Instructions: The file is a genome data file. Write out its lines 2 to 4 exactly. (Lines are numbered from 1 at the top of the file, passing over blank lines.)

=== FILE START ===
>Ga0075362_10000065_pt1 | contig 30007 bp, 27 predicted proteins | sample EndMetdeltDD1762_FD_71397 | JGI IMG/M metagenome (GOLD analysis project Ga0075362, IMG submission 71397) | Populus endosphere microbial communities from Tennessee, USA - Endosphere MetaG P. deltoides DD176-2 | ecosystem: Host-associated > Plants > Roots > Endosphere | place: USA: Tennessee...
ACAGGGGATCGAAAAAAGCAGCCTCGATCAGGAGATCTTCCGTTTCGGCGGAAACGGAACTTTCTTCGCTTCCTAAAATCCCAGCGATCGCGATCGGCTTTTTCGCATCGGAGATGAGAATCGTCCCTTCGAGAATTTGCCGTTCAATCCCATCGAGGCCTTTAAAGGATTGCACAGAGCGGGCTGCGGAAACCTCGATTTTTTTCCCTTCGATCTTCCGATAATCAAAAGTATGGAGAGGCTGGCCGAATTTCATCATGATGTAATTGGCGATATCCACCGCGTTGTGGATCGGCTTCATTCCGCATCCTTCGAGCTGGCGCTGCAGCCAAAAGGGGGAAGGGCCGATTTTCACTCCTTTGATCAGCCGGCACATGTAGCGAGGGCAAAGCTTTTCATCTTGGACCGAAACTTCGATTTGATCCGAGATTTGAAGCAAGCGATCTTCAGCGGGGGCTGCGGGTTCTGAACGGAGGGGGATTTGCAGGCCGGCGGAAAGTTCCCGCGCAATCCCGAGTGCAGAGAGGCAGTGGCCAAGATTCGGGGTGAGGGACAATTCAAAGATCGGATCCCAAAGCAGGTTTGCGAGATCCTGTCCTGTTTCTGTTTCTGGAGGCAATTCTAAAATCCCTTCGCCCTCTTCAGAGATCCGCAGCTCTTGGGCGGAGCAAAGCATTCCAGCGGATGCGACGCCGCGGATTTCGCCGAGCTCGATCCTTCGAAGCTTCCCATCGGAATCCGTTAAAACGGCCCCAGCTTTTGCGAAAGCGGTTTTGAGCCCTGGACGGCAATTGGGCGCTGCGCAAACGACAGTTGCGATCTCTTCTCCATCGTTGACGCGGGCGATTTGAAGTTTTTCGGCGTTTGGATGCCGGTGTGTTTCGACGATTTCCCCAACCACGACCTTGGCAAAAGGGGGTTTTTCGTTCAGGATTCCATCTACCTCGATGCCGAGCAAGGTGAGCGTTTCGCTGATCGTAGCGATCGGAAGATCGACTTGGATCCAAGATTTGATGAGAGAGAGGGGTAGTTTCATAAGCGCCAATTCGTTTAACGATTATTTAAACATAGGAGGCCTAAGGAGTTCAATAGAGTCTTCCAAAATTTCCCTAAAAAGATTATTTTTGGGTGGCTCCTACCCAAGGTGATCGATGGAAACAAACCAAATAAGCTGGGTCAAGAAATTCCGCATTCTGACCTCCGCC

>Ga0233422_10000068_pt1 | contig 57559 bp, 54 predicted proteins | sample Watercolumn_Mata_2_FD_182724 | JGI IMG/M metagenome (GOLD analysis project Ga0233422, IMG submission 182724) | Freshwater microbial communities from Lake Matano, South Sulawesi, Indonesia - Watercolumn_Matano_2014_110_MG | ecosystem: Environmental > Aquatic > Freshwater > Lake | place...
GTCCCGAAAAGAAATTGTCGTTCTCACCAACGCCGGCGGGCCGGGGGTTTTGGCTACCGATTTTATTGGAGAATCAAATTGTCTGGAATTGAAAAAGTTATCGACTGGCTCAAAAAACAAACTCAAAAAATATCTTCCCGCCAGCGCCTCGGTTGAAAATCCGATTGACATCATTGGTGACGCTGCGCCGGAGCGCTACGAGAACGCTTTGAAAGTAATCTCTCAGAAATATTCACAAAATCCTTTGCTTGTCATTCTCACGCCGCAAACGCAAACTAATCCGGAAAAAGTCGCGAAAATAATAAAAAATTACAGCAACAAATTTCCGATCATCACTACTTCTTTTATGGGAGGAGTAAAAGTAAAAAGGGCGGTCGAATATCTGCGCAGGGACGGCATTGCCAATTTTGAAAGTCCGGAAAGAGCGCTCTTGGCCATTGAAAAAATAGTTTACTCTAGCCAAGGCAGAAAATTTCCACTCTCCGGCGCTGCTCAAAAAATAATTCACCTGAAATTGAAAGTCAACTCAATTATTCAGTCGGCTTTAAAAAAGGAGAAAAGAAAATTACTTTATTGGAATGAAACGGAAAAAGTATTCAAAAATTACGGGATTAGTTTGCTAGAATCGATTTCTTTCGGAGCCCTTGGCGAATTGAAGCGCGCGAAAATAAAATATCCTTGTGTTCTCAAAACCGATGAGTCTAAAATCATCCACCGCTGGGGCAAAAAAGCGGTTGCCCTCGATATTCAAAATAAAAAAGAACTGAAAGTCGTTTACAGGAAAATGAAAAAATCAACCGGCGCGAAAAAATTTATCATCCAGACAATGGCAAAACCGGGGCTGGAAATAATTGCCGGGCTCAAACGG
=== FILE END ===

ACAGGGGATCGAAAAAAGCAGCCTCGATCAGGAGATCTTCCGTTTCGGCGGAAACGGAACTTTCTTCGCTTCCTAAAATCCCAGCGATCGCGATCGGCTTTTTCGCATCGGAGATGAGAATCGTCCCTTCGAGAATTTGCCGTTCAATCCCATCGAGGCCTTTAAAGGATTGCACAGAGCGGGCTGCGGAAACCTCGATTTTTTTCCCTTCGATCTTCCGATAATCAAAAGTATGGAGAGGCTGGCCGAATTTCATCATGATGTAATTGGCGATATCCACCGCGTTGTGGATCGGCTTCATTCCGCATCCTTCGAGCTGGCGCTGCAGCCAAAAGGGGGAAGGGCCGATTTTCACTCCTTTGATCAGCCGGCACATGTAGCGAGGGCAAAGCTTTTCATCTTGGACCGAAACTTCGATTTGATCCGAGATTTGAAGCAAGCGATCTTCAGCGGGGGCTGCGGGTTCTGAACGGAGGGGGATTTGCAGGCCGGCGGAAAGTTCCCGCGCAATCCCGAGTGCAGAGAGGCAGTGGCCAAGATTCGGGGTGAGGGACAATTCAAAGATCGGATCCCAAAGCAGGTTTGCGAGATCCTGTCCTGTTTCTGTTTCTGGAGGCAATTCTAAAATCCCTTCGCCCTCTTCAGAGATCCGCAGCTCTTGGGCGGAGCAAAGCATTCCAGCGGATGCGACGCCGCGGATTTCGCCGAGCTCGATCCTTCGAAGCTTCCCATCGGAATCCGTTAAAACGGCCCCAGCTTTTGCGAAAGCGGTTTTGAGCCCTGGACGGCAATTGGGCGCTGCGCAAACGACAGTTGCGATCTCTTCTCCATCGTTGACGCGGGCGATTTGAAGTTTTTCGGCGTTTGGATGCCGGTGTGTTTCGACGATTTCCCCAACCACGACCTTGGCAAAAGGGGGTTTTTCGTTCAGGATTCCATCTACCTCGATGCCGAGCAAGGTGAGCGTTTCGCTGATCGTAGCGATCGGAAGATCGACTTGGATCCAAGATTTGATGAGAGAGAGGGGTAGTTTCATAAGCGCCAATTCGTTTAACGATTATTTAAACATAGGAGGCCTAAGGAGTTCAATAGAGTCTTCCAAAATTTCCCTAAAAAGATTATTTTTGGGTGGCTCCTACCCAAGGTGATCGATGGAAACAAACCAAATAAGCTGGGTCAAGAAATTCCGCATTCTGACCTCCGCC

>Ga0233422_10000068_pt1 | contig 57559 bp, 54 predicted proteins | sample Watercolumn_Mata_2_FD_182724 | JGI IMG/M metagenome (GOLD analysis project Ga0233422, IMG submission 182724) | Freshwater microbial communities from Lake Matano, South Sulawesi, Indonesia - Watercolumn_Matano_2014_110_MG | ecosystem: Environmental > Aquatic > Freshwater > Lake | place...
GTCCCGAAAAGAAATTGTCGTTCTCACCAACGCCGGCGGGCCGGGGGTTTTGGCTACCGATTTTATTGGAGAATCAAATTGTCTGGAATTGAAAAAGTTATCGACTGGCTCAAAAAACAAACTCAAAAAATATCTTCCCGCCAGCGCCTCGGTTGAAAATCCGATTGACATCATTGGTGACGCTGCGCCGGAGCGCTACGAGAACGCTTTGAAAGTAATCTCTCAGAAATATTCACAAAATCCTTTGCTTGTCATTCTCACGCCGCAAACGCAAACTAATCCGGAAAAAGTCGCGAAAATAATAAAAAATTACAGCAACAAATTTCCGATCATCACTACTTCTTTTATGGGAGGAGTAAAAGTAAAAAGGGCGGTCGAATATCTGCGCAGGGACGGCATTGCCAATTTTGAAAGTCCGGAAAGAGCGCTCTTGGCCATTGAAAAAATAGTTTACTCTAGCCAAGGCAGAAAATTTCCACTCTCCGGCGCTGCTCAAAAAATAATTCACCTGAAATTGAAAGTCAACTCAATTATTCAGTCGGCTTTAAAAAAGGAGAAAAGAAAATTACTTTATTGGAATGAAACGGAAAAAGTATTCAAAAATTACGGGATTAGTTTGCTAGAATCGATTTCTTTCGGAGCCCTTGGCGAATTGAAGCGCGCGAAAATAAAATATCCTTGTGTTCTCAAAACCGATGAGTCTAAAATCATCCACCGCTGGGGCAAAAAAGCGGTTGCCCTCGATATTCAAAATAAAAAAGAACTGAAAGTCGTTTACAGGAAAATGAAAAAATCAACCGGCGCGAAAAAATTTATCATCCAGACAATGGCAAAACCGGGGCTGGAAATAATTGCCGGGCTCAAACGG